• Oezdemir reflects on an important, if unspectacular decision win

Craig’s relentless forward pressure early on suggested he didn’t respect the Swiss’ punch power, an approach that would later backfire for Bearjew whenever they were in a brief stand-up battle.

He frantically tried for an ankle lock or heel hook sub after repeatedly trying to bait Oezdemir into a jiu-jitsu battle on the mat, one the 32-year-old was aware of and rightly didn’t want to engage in – something the aforementioned Krylov found out the hard way himself in March.

Craig finished R1 with a head kick and left hook combo which got the crowd briefly excited, but it’d be disingenuous to ignore Oezdemir’s good work: landing two significant, round-shifting strikes which dropped the Scotsman uncomfortably easily.

Although he wasn’t credited with a knockdown on either occasion in the official stats, the damage was done and would only worsen from there whenever they went to exchange.

Craig’s sharp surges where he landed a few strikes, while encouraging, was also too fleeting to steal much leverage over an opponent who continued defending his best weapon. By this time, Oezdemir had begun chaining his punches and found his range in R2, so that’s 2-0 in his favour.

Craig’s sharp surges where he landed a few strikes, while encouraging, was also too fleeting to steal much leverage over an opponent who continued defending his best weapon. By this time, Oezdemir had begun chaining his punches and found his range in R2, so that’s 2-0 in his favour.

Oezdemir’s power came to the fore early in R3, as he stunned the Scotsman rather badly and flirted with securing a stoppage – he hasn’t had one since a R2 KO against Ilir Latifi in Aug. 2019.

Craig by comparison was visibly exhausted at this stage, evidenced by his rather sloppy get-ups from sustained time spent on the ground (5:09 worth of control time for Volkan), while Oezdemir smartly remained patient and didn’t rush in, keen not to get tricked into a last-gasp submission.

Noticeably slower head movement and Craig’s limited striking success (13 of 63, 19% significant strike accuracy) meant this unfortunately ended with a whimper. LHW remains an intriguing division but Craig – unbeaten in six heading into this – didn’t acquit himself well enough here.

Other results, looking ahead

Muhammad Mokaev of Russia takes down Charles Johnson in a flyweight fight during the UFC Fight Night event at O2 Arena on July 23, 2022 in London,...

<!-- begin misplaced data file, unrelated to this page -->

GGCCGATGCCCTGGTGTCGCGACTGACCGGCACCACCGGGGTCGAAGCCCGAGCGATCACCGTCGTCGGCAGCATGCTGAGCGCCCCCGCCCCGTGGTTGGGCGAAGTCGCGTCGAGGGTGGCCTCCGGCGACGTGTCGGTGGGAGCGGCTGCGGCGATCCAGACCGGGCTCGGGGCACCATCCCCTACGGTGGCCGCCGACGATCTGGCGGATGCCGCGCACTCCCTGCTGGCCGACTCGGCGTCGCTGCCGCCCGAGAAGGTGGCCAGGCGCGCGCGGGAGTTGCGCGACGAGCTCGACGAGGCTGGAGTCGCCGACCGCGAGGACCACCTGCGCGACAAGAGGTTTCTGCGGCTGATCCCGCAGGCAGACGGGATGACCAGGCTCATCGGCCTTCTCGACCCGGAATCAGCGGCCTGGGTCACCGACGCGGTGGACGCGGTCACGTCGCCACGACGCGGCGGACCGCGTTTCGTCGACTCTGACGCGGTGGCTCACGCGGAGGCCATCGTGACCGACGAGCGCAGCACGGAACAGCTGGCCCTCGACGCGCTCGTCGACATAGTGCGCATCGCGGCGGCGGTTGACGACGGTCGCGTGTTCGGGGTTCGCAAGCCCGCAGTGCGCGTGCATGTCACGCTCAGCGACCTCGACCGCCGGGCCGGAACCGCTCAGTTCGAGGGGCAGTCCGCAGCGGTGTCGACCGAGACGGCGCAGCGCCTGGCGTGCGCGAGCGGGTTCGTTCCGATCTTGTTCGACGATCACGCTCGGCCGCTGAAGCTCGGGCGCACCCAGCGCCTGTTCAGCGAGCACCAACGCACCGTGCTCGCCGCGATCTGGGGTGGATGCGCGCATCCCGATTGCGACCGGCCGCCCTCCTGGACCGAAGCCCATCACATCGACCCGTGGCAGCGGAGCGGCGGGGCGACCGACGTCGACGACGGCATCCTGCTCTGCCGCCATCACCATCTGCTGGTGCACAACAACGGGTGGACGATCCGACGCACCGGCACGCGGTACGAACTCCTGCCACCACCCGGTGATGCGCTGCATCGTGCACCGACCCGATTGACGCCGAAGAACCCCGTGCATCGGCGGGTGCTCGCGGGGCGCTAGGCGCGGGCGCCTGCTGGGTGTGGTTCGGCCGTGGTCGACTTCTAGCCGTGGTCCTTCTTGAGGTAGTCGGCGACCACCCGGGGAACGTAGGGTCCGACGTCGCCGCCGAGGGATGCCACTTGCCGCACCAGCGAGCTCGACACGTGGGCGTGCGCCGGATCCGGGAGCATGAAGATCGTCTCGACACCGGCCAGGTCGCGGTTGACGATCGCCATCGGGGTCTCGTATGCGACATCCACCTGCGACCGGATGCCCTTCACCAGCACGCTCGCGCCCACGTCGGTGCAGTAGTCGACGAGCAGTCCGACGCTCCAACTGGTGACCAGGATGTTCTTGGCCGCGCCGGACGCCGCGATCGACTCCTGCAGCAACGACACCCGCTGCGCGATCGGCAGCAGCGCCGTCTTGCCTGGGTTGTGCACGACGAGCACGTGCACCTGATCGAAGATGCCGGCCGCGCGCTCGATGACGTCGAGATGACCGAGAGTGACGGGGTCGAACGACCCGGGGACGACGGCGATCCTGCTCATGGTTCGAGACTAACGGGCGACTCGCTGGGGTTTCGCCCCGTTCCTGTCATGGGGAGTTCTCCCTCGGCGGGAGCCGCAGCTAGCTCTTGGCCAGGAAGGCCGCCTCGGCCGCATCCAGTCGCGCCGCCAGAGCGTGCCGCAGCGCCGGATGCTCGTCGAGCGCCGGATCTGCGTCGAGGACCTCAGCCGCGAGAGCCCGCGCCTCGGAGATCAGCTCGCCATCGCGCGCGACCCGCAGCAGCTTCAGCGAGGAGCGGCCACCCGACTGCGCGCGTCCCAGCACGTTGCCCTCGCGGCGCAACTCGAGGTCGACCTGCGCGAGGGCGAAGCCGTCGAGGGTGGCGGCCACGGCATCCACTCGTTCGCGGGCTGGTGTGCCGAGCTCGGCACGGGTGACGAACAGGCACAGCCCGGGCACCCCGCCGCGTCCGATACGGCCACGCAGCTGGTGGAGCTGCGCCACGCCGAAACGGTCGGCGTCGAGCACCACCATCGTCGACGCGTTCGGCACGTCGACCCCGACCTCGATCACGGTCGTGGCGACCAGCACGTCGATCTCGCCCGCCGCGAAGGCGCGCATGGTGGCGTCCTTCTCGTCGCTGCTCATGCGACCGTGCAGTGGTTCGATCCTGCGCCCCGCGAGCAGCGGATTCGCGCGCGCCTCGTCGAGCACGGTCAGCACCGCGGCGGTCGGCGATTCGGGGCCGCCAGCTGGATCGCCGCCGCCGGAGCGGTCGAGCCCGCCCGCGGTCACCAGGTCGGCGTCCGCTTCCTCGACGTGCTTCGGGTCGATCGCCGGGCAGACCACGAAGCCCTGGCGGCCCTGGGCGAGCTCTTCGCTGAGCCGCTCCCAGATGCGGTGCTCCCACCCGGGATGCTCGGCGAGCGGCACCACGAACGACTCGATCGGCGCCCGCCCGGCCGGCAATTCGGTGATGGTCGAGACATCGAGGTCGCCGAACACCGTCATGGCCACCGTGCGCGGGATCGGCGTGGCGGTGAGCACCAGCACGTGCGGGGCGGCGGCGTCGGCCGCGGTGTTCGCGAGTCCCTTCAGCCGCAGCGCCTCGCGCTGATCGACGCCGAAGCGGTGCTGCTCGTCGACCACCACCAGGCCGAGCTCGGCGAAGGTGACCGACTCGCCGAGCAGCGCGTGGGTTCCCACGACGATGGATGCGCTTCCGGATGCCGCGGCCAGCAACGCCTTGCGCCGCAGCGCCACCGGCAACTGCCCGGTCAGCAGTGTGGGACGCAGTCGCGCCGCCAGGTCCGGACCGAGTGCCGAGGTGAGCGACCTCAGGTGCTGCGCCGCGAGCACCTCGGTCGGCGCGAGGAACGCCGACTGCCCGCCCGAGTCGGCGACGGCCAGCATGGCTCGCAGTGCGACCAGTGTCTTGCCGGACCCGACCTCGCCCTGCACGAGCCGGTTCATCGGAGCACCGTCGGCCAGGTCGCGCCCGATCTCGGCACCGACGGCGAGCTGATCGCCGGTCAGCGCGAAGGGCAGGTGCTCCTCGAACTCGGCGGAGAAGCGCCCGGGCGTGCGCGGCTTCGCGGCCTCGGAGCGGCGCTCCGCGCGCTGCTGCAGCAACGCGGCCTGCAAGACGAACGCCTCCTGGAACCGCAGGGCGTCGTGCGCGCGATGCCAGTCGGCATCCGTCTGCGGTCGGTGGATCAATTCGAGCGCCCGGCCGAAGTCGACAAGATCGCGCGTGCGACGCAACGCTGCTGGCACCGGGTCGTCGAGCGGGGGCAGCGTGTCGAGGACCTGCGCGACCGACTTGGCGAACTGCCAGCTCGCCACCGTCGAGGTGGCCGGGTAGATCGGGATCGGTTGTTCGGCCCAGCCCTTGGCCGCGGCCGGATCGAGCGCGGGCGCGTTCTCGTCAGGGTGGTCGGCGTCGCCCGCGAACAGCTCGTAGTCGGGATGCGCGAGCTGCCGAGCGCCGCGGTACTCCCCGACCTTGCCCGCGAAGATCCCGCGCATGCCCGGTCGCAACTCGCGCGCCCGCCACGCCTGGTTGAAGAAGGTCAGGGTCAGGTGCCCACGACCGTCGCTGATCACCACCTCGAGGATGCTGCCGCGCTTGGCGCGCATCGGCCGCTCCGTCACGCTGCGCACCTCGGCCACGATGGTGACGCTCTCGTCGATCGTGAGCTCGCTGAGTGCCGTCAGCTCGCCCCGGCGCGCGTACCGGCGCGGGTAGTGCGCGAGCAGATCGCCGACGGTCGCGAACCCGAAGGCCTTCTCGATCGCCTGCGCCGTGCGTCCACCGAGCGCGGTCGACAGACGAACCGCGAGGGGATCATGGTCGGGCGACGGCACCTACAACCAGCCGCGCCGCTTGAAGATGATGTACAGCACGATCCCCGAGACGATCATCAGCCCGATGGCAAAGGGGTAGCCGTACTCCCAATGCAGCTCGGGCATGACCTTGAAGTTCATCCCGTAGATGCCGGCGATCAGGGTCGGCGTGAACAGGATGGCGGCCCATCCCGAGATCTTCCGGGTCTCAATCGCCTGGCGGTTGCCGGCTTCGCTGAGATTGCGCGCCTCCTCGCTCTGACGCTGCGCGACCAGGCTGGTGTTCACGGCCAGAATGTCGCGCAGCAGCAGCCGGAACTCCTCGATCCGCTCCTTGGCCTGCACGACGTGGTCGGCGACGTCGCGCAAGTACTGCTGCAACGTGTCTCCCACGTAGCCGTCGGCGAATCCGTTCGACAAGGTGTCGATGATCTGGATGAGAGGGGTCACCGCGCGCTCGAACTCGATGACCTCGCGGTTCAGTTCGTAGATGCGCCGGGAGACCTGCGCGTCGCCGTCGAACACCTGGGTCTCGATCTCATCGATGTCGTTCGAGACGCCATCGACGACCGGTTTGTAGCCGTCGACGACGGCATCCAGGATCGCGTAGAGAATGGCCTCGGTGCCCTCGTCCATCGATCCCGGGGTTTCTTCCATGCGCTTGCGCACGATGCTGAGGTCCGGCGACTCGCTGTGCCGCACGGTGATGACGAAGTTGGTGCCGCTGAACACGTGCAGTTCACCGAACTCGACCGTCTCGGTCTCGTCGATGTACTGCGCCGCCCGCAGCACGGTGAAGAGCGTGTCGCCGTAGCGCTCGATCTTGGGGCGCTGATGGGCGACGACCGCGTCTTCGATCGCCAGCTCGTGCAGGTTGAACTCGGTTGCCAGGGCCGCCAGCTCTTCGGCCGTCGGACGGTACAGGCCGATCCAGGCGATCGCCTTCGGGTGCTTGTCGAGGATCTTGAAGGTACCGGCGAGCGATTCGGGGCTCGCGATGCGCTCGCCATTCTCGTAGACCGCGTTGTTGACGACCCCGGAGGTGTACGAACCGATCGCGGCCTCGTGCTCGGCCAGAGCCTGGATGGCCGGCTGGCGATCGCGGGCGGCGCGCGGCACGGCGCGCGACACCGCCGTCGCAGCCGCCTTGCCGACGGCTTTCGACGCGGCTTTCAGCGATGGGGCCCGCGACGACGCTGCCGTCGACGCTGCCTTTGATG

Mokaev repeatedly pinned Charles Johnson (blue) and made records in the flyweight division

On an eight-fight prelim card, there were seven UD victories across six divisions and a second-round TKO finish for Contender Series alum and featherweight Jonathan Pearce against Makwan Amirkhani, meaning the 30-year-old is now riding a four-fight winning streak.

Denmark’s Nicolas Dalby returned to winning ways with a workmanlike showing (45 total significant strikes, 4:17 control time) vs. Claudio Silva, kicking off the card with the first (of many!) matchups settled by the judges’ scorecards.

After consecutive second-round TKO defeats in 2021, Contender Series graduate Victoria Leonardo earned her first win with the promotion against Mandy Bohm at women’s flyweight.

Jai Herbert was blasted by Ilia Topuria in a back-and-forth clash on the previous London card, but returned to winning ways (29-28 x 3) against Kyle Nelson.

Highly-rated young flyweight Muhammad Mokaev was persistent and dominant against Charles Johnson, but his record-breaking 12 takedowns didn’t help snatch a submission win.

On his featherweight debut, England’s Nathaniel Wood was toying with a valiant Charles Rosa for sustained periods, but cruised to a commanding UD win (30-26 x 2, 30-27) as Rosa’s legs were repeatedly picked apart.

Fresh from a new contract extension, Marc Diakiese solidified an impressive UD win over Viacheslav Borschev in March, completing eight takedowns as he too cruised to victory against Damir Hadzovic (30-26 x 2, 30-27).

Slovakian lightweight Ludovit Klein had a change of opponent and scheduling shift, but that didn’t faze him – outworking Wales’ Mason Jones (30-27 x 3) and scoring a second-round knockdown as he was in full command against a durable short-notice challenger.

And what card is next, you ask? 

Julianna Pena and Amanda Nunes face off during the filming of The Ultimate Fighter at UFC APEX on March 10, 2022 in Las Vegas, Nevada.

Much-anticipated rematch: Pena and Nunes face off during filming of their Ultimate Fighter series

Up next: UFC 277 on July 30, headlined by an intriguing women’s bantamweight title rematch between defending champion Julianna Pena and former two-divsion titlist Amanda Nunes

Picture source: Getty Images